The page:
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May 03, 2019
Office 365

Office 365 Backup: 7 Things You Need to Know

If you are moving and need to pack up items from your office, you can consider a do-it-yourself approach, which may save some money. When you need to back up data from your Office 365, a do-it-yourself approach is not your best bet.

In fact, selecting an Office 365 backup provider is not only the path of least resistance, it will save you money in the long run, keep your data secure, protect you from a ransomware attack, and overall – make you the office hero in times of crisis.

Here are 7 things you need to know about Office 365 backup:

  1. Microsoft is sharing with you

  2. Microsoft does backup Office 365, but their protection is part of a shared-responsibility model. That is:

    • They have physical security in their data centers

    • They offer data storage replication and redundancy

    • The core tenets of their security approach include guarantees of uptime and privacy controls

    • They will protect you from natural disasters that affect their data centers, hardware or software failures on their part, power outages, operating system errors, etc.

    But if a user mistakenly deletes a critical file, then what?

    You are responsible to protect your data from human error (due to malicious activity or innocuous accidents), misconfigured workflows, hackers, and viruses. Backing up your users and data is truly your responsibility and if you are not proactive about that, any help you get from Microsoft in times of crisis is minimal at best.

  3. Inactive users can cost you a fortune

  4. In Office 365, an active license is required to access data. Which sounds like a great benefit because when employees are terminated, you can simply deactivate their O365 account and limit any access they have to company data.

    The problem in this scenario is that you will also lose access to any files created by those employees. So if your CFO created the annual budget and then leaves the company, deleting his account will lose the annual budget file forever. Continually paying for licenses for all terminated employees will prove to be a financial burden (whether there is an annual budget file or not).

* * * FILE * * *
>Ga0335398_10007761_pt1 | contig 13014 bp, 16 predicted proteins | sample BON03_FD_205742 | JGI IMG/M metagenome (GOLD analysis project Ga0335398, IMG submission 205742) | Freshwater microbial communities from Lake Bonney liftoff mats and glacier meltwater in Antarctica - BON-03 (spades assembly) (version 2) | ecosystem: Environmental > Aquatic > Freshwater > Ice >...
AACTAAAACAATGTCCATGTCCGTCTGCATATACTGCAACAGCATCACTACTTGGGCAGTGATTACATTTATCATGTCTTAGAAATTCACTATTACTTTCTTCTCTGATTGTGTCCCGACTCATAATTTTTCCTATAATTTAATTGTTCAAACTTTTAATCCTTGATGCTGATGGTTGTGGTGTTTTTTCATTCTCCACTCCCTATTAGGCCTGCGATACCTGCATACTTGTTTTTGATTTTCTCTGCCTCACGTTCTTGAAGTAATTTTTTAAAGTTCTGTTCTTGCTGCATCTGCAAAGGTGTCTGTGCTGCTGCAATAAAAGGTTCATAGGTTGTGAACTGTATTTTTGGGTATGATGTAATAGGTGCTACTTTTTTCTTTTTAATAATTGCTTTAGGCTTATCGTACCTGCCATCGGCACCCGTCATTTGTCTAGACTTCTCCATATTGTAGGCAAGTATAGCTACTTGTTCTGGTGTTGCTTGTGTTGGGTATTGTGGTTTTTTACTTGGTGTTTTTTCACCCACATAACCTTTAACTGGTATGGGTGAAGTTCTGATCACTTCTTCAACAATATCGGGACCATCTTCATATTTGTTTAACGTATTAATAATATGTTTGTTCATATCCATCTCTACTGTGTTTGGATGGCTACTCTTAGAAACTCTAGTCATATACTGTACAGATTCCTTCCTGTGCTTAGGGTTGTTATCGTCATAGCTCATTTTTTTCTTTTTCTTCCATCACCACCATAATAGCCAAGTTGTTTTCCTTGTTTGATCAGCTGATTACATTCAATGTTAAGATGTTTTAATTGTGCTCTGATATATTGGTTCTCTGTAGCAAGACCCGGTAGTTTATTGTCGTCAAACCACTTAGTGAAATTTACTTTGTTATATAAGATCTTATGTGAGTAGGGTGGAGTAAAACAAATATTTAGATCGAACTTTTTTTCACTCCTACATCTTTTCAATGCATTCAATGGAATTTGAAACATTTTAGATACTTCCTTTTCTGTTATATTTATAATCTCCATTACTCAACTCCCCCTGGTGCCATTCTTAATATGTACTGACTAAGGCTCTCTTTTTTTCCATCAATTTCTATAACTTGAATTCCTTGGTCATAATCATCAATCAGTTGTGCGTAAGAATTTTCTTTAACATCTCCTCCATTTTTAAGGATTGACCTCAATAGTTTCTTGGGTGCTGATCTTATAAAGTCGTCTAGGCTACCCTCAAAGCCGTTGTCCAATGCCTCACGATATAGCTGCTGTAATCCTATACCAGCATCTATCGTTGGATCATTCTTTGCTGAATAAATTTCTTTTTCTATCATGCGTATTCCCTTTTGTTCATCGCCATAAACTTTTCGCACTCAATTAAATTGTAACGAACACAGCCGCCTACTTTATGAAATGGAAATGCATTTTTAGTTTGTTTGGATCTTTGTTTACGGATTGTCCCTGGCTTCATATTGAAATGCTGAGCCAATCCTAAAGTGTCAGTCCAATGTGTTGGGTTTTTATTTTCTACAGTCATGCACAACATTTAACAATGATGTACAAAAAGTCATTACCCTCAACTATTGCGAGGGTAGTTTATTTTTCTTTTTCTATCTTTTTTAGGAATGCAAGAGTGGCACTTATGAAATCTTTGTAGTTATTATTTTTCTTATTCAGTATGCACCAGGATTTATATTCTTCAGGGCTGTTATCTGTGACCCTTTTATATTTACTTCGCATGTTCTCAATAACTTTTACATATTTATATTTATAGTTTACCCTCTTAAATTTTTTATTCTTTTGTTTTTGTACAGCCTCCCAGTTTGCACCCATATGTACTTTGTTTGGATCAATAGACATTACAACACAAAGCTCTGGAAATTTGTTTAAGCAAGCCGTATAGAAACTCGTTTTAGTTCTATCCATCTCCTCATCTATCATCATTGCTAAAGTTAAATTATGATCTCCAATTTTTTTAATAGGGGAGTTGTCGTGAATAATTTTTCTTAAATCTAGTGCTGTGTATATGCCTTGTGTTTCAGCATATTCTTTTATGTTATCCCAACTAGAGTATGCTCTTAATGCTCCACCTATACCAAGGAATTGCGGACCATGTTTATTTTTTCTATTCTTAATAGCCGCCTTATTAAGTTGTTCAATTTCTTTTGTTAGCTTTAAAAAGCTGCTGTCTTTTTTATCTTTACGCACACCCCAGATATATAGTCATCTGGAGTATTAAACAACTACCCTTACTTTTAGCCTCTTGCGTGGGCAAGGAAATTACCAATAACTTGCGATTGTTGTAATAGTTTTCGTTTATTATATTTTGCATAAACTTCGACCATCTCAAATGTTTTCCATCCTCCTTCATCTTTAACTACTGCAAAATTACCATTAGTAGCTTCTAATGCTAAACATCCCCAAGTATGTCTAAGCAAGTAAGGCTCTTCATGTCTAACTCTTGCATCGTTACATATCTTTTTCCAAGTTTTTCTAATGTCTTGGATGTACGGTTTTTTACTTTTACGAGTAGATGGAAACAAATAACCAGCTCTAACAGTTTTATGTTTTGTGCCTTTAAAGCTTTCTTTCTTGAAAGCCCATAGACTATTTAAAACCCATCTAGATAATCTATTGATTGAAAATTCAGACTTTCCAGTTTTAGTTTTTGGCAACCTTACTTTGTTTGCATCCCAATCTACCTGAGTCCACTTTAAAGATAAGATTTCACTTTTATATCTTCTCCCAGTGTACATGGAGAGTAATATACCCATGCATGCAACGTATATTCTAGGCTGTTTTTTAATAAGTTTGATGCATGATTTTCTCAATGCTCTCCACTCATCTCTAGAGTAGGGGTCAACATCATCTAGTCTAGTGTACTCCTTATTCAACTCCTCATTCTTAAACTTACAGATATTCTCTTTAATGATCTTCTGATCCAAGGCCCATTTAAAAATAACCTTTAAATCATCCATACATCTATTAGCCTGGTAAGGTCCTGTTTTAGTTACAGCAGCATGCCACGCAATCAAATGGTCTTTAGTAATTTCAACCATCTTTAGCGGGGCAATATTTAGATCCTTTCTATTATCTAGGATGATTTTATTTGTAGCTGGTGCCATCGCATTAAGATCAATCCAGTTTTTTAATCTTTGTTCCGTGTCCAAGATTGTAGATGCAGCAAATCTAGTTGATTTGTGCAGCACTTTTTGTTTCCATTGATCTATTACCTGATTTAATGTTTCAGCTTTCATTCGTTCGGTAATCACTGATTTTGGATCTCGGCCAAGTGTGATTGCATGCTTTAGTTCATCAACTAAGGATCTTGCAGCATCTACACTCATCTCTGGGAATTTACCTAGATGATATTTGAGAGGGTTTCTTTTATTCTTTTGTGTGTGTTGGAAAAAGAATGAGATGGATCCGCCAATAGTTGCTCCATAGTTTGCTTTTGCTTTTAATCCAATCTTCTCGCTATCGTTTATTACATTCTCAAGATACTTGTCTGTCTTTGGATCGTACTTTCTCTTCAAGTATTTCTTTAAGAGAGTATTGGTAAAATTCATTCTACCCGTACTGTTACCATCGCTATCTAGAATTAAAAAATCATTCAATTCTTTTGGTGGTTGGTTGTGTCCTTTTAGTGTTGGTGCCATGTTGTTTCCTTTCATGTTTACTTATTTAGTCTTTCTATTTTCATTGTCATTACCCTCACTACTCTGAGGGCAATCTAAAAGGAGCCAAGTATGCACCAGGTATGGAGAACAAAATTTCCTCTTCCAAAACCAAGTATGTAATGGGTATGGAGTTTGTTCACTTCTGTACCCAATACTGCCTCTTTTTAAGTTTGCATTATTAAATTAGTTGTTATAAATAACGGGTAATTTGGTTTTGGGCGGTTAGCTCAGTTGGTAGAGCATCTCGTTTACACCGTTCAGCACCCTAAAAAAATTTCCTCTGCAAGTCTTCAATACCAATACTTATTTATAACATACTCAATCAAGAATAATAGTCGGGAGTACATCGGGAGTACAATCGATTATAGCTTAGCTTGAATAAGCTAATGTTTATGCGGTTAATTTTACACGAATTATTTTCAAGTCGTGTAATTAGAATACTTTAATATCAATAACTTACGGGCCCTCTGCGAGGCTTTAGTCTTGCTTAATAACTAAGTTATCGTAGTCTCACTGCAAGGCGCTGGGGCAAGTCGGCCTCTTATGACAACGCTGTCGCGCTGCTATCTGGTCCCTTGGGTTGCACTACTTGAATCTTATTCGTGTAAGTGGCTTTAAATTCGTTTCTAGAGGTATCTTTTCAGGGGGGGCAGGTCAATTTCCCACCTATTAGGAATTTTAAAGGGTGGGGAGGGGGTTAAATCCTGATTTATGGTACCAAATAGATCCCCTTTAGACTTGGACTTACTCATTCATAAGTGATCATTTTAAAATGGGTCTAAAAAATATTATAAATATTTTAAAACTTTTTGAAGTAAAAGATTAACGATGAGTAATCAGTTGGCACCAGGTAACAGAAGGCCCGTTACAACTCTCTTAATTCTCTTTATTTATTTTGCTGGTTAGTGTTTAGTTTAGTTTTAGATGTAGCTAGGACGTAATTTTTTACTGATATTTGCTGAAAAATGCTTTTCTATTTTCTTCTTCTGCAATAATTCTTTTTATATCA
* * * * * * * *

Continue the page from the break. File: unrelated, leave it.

An Office 365 backup solution can archive the data from inactive user accounts before you delete them so that you maintain ownership and control. To learn how much money this can save you, try this calculator.

  5. Daily Office 365 backups are not enough

  6. Some providers of Office 365 backup solutions pride themselves on daily backups. While a daily backup is certainly better than no backup at all, opting for only 365 backups per year of your Office 365 data implies that the work your company performs in a day is meaningless.

    If you suffered a ransomware attack at 8:00 PM today and could only restore to the backup performed at 8:01 PM yesterday, how much would it cost and how long would it take for your team to recreate everything from the entire day?

    Instead, make sure your Office 365 data is backed up multiple times per day. This way, in the worst case, only a couple of hours’ worth of work will need to be recreated in case of an attack: an 8 PM attack means that you could restore the 5 PM backup quickly and easily.

  7. Free infinite retention beats 93 days

  8. Without a backup solution in place protecting your Office 365 data, when a SharePoint Online administrator deletes a site collection, all data will be placed in the Recycle Bin where it is kept for 93 days. At that time it is automatically and permanently deleted, and there is no rollback option.

    With many backup providers, you can save your backup data indefinitely, but when storage fees start adding up, you may begin to weigh the alternatives.

    At Backupify, you pay no additional storage fees, so you can quickly and easily save backed up data forever for free!

  9. Restore can be destructive

  10. Using the “off the shelf” data restore features in Office 365 means that when you restore older files from a SharePoint backup, the restore is targeted at the same URL and will overwrite whatever data currently exists in the site collection. Even worse: there is no rollback option.

    Make sure that the backup solution you select offers you the ability to restore data without overwriting existing files or site collections targeted at the same URL.

  11. Support is critical

  12. You are the best at what you do–we get that. But even Usain Bolt had a coach! Think of our support team as your coach. We have experience of many clients, many catastrophes, and many successful data restores.

    We will be there for you any time, day or night, come ransomware or a flood of user deletions. On chat or on the phone, we will stand with you until everything has been restored to its pre-disaster state and the gold medal is around your neck.  

  13. Ransomware can be defeated

  14. For many companies, ransomware is an Achilles heel. For yours, it doesn’t have to be. While there will always be perpetrators and likely always be well-meaning employees who fall victim to the scams, by having point-in-time backups, you can easily restore individual items or entire folders to a point in time before the infection.

    This means that while the ransomware may still get in, you will be the hero who restores the infected files and eliminates the need to pay the ransom.

Now you understand some of the most important (and often unknown) things there are to know about Office 365 backup. For the complete guide to securing your Office 365 domain, download our eBook: The Complete Guide to Office 365 Security

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